The University Hospital of Freiburg in Germany has used a novel gene therapy to treat diffuse large cell lymphoma for the first time and achieved great success. With so-called CAR-T cell therapy, a patient's immune cells, known as lymphocytes, are genetically modified in the laboratory to recognize and fight cancer cells. Initial examination after treatment showed good results.
The first patient to be treated had diffuse large cell lymphoma, which can lead to rapid death if left untreated. The female patient had previously undergone intensive treatment for lymphoma, but the cancer cells quickly returned.
Reinhard Mark, chief physician at the First Department of Internal Medicine at the University Hospital Freiburg, said: "In this case, long-term control of the cancer is a serious challenge for treatment. And the patient's cancer was no longer detected after using CAR-T cells. cell."
Research shows that in most cases, this good response will keep the cancer under control for a long time. Justus Durst, medical director of the First Department of Internal Medicine, said that the first successful case confirmed that this treatment method achieved its goal, "We are using CAR-T cells as a very effective weapon, especially in the fight against leukemia. aspects. We firmly believe that this approach may also be effective in other types of tumors."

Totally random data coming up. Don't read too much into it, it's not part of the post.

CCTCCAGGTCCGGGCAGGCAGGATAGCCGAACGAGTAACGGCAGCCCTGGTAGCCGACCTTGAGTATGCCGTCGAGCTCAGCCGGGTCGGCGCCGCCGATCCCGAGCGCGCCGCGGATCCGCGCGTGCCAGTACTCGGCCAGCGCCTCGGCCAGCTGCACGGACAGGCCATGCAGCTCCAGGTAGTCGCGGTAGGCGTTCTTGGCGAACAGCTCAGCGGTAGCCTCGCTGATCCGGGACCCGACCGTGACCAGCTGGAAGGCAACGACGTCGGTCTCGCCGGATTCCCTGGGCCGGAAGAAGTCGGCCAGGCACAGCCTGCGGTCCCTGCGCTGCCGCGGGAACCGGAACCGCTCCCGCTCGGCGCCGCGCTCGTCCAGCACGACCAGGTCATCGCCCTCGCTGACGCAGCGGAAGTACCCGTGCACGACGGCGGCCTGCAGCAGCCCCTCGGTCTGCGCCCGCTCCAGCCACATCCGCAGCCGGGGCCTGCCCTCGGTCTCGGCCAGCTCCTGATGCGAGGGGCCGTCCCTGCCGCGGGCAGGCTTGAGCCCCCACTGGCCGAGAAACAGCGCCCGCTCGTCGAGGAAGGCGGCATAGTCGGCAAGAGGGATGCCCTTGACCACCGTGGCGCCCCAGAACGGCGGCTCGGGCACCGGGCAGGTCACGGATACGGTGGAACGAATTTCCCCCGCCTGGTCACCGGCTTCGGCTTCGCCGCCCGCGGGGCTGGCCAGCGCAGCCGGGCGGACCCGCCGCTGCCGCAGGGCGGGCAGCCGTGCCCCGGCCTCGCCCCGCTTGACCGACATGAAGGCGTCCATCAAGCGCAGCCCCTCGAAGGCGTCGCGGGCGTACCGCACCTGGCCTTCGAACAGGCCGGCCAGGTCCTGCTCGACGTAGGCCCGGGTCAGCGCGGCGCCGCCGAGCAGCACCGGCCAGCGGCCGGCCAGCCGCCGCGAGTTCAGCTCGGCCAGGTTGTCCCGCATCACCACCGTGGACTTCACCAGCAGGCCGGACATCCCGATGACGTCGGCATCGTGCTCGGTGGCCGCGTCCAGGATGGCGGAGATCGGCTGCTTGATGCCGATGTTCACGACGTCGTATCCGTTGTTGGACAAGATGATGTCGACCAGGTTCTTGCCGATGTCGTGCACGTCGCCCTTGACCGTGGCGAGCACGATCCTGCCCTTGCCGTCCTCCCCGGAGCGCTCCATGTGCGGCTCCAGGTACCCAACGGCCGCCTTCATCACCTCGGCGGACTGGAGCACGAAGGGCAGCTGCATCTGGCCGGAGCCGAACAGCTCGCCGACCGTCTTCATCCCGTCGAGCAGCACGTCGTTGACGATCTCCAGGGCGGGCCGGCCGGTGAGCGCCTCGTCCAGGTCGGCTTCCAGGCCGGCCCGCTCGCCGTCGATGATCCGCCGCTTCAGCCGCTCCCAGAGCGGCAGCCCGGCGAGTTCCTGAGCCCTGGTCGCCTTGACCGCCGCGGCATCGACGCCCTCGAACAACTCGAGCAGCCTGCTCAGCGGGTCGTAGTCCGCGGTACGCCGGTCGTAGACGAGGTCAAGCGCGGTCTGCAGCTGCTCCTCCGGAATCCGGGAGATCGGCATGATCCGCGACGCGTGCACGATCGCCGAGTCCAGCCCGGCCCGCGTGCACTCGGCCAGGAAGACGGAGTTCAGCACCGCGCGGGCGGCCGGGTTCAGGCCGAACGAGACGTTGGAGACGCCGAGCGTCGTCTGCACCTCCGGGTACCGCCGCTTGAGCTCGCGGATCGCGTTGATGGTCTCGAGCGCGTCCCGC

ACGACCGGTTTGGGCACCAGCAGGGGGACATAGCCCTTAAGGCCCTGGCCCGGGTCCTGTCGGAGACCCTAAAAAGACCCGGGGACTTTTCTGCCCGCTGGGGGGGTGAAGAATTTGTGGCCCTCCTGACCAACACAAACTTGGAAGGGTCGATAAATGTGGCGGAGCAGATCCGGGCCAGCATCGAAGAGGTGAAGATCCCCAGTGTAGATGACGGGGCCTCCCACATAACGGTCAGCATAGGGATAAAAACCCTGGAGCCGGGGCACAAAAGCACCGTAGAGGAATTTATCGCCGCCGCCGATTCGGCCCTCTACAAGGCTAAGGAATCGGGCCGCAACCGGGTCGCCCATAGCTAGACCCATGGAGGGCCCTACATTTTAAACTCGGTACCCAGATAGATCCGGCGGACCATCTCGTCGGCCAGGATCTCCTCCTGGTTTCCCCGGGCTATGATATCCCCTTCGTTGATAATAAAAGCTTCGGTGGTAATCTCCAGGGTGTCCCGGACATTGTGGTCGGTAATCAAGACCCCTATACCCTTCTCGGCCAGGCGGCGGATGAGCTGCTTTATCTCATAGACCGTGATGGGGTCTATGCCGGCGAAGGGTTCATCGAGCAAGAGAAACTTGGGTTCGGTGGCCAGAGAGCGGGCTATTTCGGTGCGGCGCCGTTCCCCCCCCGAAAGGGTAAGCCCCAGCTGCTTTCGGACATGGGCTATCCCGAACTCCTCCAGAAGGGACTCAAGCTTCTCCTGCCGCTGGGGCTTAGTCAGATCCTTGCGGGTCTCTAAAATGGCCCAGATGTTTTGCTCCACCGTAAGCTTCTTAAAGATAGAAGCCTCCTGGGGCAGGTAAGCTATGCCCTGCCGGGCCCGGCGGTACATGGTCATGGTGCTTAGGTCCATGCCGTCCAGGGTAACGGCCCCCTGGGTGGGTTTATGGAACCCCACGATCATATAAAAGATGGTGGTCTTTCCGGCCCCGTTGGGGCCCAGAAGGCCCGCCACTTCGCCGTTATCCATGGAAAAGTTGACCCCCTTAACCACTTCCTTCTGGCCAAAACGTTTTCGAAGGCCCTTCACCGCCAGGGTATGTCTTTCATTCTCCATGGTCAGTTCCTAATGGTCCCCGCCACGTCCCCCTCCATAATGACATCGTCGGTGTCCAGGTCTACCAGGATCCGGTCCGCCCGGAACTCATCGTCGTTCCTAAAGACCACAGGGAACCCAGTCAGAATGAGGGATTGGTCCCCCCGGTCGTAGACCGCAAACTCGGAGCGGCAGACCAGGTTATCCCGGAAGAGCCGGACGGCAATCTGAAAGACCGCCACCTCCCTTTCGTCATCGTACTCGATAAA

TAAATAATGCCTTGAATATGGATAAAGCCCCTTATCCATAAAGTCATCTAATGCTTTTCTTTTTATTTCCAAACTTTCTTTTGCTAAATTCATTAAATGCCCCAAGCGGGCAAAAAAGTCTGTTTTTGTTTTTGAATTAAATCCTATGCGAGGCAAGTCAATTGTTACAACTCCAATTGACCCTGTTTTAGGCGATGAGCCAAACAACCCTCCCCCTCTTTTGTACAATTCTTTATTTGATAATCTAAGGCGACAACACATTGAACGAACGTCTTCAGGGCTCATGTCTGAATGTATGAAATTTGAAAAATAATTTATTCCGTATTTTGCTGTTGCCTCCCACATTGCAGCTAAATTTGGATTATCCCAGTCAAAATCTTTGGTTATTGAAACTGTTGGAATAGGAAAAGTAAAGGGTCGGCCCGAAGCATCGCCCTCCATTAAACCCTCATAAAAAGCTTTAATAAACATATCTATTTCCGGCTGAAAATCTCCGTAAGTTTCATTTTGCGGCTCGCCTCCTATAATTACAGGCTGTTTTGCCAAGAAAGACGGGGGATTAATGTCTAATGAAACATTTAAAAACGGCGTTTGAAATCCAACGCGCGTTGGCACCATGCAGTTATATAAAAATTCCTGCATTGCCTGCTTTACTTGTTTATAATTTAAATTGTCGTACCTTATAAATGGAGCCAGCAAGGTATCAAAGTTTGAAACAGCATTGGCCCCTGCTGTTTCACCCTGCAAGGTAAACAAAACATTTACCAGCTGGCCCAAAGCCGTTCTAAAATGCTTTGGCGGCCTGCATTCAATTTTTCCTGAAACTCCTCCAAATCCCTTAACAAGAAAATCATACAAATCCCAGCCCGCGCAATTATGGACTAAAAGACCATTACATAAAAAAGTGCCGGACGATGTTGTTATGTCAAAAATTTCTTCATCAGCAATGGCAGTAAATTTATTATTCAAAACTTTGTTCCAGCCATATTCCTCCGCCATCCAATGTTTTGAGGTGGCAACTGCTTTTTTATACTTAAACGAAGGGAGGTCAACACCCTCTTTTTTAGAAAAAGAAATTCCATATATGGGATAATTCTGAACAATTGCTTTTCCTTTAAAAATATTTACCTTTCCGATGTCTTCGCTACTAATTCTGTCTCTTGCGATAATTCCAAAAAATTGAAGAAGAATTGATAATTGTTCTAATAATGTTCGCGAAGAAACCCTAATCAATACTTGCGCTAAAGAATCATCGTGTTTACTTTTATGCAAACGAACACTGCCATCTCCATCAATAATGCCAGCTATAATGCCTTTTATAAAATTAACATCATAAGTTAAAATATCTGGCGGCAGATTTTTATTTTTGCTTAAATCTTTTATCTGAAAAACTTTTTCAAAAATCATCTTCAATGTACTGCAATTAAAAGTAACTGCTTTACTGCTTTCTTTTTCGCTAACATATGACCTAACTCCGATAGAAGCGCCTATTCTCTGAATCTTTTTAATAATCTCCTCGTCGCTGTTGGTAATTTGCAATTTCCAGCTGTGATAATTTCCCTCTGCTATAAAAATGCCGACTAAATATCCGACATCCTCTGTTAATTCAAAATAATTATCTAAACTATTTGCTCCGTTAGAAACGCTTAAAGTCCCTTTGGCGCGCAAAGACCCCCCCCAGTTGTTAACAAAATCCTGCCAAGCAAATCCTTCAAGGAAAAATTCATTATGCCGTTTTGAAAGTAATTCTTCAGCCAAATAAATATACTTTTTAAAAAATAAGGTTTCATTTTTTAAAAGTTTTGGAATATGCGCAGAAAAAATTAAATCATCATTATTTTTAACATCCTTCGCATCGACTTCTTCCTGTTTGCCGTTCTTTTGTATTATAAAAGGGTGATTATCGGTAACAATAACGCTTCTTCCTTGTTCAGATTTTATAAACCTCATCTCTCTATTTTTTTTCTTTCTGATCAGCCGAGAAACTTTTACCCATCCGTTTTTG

The body's immune system has a variety of weapons at its disposal to kill cancer cells, but it sometimes fails to recognize denatured cells. In some cases, doctors can use the patient's own T lymphocytes. Gene therapy is used to introduce the selected new "chimeric antigen receptor" (CAR) onto the surface of T lymphocytes, and then the changed cells are transplanted back into the patient's body. These CAR-T cells will be activated and targeted. Sexually destroy tumor cells.
Durst emphasized that the great potential of this type of gene therapy will also be offset by certain risks and side effects. For example, in the case of cell activation, the release of messenger substances in cytokines may occur, causing inflammatory reactions such as high fever. Additionally, temporary and fully reversible changes in brain function may occur. Therefore, comprehensive medical, neurologic, and critical care are essential during treatment. "This therapy can only be provided with optimal synergy between oncology, neurology, intensive care medicine and transplantation medicine".
So far, CAR-T cell therapy has only been approved for a few forms of leukemia and lymphoma in Germany, and often only in patients who have failed to respond to standard treatments. A team led by Toni Kettermann, director of the Institute of Gene Therapy at the University Hospital Freiburg, is exploring the safer implementation of CAR-T cell therapy through a major EU project. He said if the safety of the treatment could be improved, more methods could be used to treat patients and used for other cancers.